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Crankworx up in the air after W1 bows out

Intrawest sponsorship deal with Telus believed to be at heart of conflict

The producers of Whistler’s World Ski and Snowboard Festival have ended negotiations with the Whistler Events Bureau regarding management of Crankworx, Whistler’s summer bike festival.

Doug Perry, founder of the WSSF and head of W1, the organization that produces the April festival, believes the ramifications of the failed negotiations could affect other independent event producers.

However WEB, which is comprised of representatives from Whistler-Blackcomb, the municipality and Tourism Whistler, has suggested that this is just a simple case of negotiations breaking down.

Details on the confidential negotiations between WEB and W1 are still not public but discussions have revolved around a Canada-wide sponsorship deal between Intrawest, which owns Whistler-Blackcomb, and Telus.

This is a deal that some believe could block producers who want to organize events on Intrawest property, from signing other telecommunications sponsors.

Telus has a big presence in Whistler and has been looking for ways to shore-up that position after it was out-bid by Bell Canada to be the official telecommunications supplier to the Vancouver 2010 Olympics.

Whistler-Blackcomb’s Rob McSkimming said Intrawest had renewed its contract with Telus "in the last couple of months" but he was adamant that this would not affect the efforts of event producers to lure other telecommunication sponsors in the future.

"Ultimately it was one of those business things that we couldn’t come to an arrangement on," McSkimming said of the negotiations with W1.

"Did it have something to do with sponsorship and things related to that? Yeah, but that specifically has to do with W1 and Crankworx rather than anything beyond that.

"In terms of how we’ve handled sponsors, nothing’s really changed."

According to Arlene Schieven from Tourism Whistler, John Rae from the RMOW and McSkimming, WEB is no longer in negotiations with W1 and Perry was not prepared to discuss details either.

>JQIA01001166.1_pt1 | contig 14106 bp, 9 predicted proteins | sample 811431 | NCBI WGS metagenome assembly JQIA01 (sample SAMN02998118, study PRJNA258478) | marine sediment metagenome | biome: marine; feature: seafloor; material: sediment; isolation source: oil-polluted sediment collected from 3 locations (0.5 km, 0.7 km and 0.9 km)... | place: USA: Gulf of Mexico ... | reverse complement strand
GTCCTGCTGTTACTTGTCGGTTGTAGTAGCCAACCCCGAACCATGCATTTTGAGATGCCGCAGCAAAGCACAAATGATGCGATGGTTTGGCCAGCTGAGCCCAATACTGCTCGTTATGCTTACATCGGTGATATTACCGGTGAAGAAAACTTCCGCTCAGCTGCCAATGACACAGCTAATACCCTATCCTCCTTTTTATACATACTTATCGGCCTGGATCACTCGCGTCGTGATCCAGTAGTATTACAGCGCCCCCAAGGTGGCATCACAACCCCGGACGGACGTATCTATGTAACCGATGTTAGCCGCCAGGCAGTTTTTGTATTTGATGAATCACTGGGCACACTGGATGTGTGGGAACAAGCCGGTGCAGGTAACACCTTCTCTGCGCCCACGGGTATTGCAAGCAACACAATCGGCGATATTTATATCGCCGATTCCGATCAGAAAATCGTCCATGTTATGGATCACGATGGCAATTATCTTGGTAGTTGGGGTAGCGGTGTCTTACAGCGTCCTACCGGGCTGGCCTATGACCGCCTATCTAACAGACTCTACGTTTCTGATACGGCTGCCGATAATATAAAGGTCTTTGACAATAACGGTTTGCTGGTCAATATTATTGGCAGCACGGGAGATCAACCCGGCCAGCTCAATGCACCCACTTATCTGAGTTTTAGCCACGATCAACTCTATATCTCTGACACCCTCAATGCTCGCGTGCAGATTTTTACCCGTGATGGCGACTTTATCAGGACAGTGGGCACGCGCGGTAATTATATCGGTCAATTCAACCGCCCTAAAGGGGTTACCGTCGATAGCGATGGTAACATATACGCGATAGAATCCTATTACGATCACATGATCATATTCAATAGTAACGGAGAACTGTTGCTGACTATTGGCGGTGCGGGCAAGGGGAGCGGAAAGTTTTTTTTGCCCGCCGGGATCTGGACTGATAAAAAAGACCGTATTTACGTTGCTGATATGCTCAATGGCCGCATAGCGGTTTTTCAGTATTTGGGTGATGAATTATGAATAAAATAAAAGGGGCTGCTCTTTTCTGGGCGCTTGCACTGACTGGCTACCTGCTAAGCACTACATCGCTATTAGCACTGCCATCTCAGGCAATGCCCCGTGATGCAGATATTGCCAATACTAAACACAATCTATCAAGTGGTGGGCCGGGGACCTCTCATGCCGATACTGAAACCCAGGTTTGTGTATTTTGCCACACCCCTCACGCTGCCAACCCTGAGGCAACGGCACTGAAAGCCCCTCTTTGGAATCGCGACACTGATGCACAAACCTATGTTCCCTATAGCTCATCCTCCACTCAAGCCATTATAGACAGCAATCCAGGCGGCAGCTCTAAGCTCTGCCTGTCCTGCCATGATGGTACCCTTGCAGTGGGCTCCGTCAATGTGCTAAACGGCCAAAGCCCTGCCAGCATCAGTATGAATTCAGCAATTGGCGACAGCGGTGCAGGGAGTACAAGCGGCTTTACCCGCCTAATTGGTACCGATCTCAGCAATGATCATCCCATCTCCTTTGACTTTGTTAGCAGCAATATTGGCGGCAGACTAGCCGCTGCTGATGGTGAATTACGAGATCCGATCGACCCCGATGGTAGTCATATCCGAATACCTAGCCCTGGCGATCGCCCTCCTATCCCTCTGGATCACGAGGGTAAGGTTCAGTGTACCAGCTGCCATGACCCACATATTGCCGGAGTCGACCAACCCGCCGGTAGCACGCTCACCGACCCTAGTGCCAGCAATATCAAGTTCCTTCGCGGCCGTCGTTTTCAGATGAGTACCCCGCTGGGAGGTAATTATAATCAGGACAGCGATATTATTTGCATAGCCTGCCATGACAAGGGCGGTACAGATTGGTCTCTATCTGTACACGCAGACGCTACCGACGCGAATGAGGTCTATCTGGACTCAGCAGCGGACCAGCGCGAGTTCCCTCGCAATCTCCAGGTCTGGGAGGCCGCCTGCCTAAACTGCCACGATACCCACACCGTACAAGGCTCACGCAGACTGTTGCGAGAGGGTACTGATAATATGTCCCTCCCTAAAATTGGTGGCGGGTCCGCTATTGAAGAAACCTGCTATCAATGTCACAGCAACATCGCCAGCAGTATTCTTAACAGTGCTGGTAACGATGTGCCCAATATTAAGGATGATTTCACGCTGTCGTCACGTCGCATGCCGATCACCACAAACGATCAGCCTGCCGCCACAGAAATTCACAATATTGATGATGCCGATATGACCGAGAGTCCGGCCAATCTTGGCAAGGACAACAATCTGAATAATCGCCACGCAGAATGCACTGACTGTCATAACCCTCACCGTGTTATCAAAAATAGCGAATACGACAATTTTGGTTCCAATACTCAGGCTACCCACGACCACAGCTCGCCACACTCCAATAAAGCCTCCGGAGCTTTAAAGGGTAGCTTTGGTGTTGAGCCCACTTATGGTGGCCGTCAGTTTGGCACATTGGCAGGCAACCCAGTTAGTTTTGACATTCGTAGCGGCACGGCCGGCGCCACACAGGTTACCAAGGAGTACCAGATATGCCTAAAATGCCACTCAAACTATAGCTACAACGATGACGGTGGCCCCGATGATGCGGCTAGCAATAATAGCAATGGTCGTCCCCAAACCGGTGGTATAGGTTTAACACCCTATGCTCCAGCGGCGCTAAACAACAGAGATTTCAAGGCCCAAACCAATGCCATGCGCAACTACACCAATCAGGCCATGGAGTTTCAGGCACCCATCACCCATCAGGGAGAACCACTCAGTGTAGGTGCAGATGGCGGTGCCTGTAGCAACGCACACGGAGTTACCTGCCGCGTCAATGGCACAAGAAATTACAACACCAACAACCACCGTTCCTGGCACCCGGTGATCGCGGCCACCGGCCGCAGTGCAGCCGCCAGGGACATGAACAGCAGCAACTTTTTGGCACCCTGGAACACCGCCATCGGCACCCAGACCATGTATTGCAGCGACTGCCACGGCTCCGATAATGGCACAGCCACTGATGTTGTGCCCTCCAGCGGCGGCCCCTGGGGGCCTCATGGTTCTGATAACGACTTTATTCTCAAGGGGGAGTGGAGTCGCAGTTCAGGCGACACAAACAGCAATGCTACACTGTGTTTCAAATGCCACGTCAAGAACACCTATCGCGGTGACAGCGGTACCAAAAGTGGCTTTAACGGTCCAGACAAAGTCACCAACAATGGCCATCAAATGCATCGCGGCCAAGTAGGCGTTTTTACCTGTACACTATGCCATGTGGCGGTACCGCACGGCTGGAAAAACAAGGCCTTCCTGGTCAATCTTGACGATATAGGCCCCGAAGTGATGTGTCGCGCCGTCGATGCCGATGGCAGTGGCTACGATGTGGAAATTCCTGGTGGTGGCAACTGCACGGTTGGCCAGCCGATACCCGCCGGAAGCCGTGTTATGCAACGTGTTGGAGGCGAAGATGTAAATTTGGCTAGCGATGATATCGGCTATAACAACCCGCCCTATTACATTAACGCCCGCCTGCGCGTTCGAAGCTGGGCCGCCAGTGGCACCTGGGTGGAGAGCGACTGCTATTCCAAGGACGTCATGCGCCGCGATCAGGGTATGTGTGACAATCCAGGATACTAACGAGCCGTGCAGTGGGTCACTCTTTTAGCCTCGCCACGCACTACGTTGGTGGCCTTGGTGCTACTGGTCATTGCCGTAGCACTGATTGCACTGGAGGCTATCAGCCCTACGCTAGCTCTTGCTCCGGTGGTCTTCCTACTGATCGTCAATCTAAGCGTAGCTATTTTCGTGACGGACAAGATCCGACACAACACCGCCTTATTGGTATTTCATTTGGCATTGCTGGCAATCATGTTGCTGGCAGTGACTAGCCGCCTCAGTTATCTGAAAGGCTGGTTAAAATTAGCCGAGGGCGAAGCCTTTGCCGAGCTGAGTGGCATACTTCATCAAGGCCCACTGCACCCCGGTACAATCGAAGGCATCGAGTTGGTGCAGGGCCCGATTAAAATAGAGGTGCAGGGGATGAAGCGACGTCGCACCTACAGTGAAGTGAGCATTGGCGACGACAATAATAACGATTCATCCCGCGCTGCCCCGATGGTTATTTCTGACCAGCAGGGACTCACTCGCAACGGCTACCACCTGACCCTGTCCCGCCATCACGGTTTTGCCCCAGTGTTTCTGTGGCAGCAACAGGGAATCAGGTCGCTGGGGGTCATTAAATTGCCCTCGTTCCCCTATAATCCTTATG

"W1 is currently not involved in the management and production of any events owned by the Whistler Events Bureau (WEB)," said Perry.

"With regard to WEB's Crankworx event for 2005, regrettably W1 is not in a position to offer comment at this time."

The Whistler Events Bureau, or WEB, was formed to work on a resort wide sponsorship plan and to ensure that event producers would not sign conflicting sponsorship contracts.

WEB and W1 were negotiating a contract to produce the Aug. 3-7 Crankworx because some stakeholders were not happy with how IMG produced last year’s Crankworx.

While IMG did a good job with the FIS World Snowboarding Championships, the feeling was that there needed to be more community involvement in Crankworx, so other expressions of interest were sought and W1 was an obvious choice.

W1 first advertised that they were going to produce the Crankworx festival not long after the festival ended last year. At that time Perry stressed that the advertisement, which was on the company’s website, was put there so W1 would be in a position to attract sponsors.

The Crankworx advertisement has since been removed from W1’s website.

The result is that WEB is now searching for another event producer for Crankworx.